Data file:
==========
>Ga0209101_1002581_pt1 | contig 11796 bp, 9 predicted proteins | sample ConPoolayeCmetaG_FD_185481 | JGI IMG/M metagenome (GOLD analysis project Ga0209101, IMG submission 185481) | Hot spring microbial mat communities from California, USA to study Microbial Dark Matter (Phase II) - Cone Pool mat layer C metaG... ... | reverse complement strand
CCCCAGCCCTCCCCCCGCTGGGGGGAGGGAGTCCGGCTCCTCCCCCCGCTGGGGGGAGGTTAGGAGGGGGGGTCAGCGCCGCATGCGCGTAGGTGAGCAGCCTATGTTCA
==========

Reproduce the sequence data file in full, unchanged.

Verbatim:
>Ga0209101_1002581_pt1 | contig 11796 bp, 9 predicted proteins | sample ConPoolayeCmetaG_FD_185481 | JGI IMG/M metagenome (GOLD analysis project Ga0209101, IMG submission 185481) | Hot spring microbial mat communities from California, USA to study Microbial Dark Matter (Phase II) - Cone Pool mat layer C metaG... ... | reverse complement strand
CCCCAGCCCTCCCCCCGCTGGGGGGAGGGAGTCCGGCTCCTCCCCCCGCTGGGGGGAGGTTAGGAGGGGGGGTCAGCGCCGCATGCGCGTAGGTGAGCAGCCTATGTTCA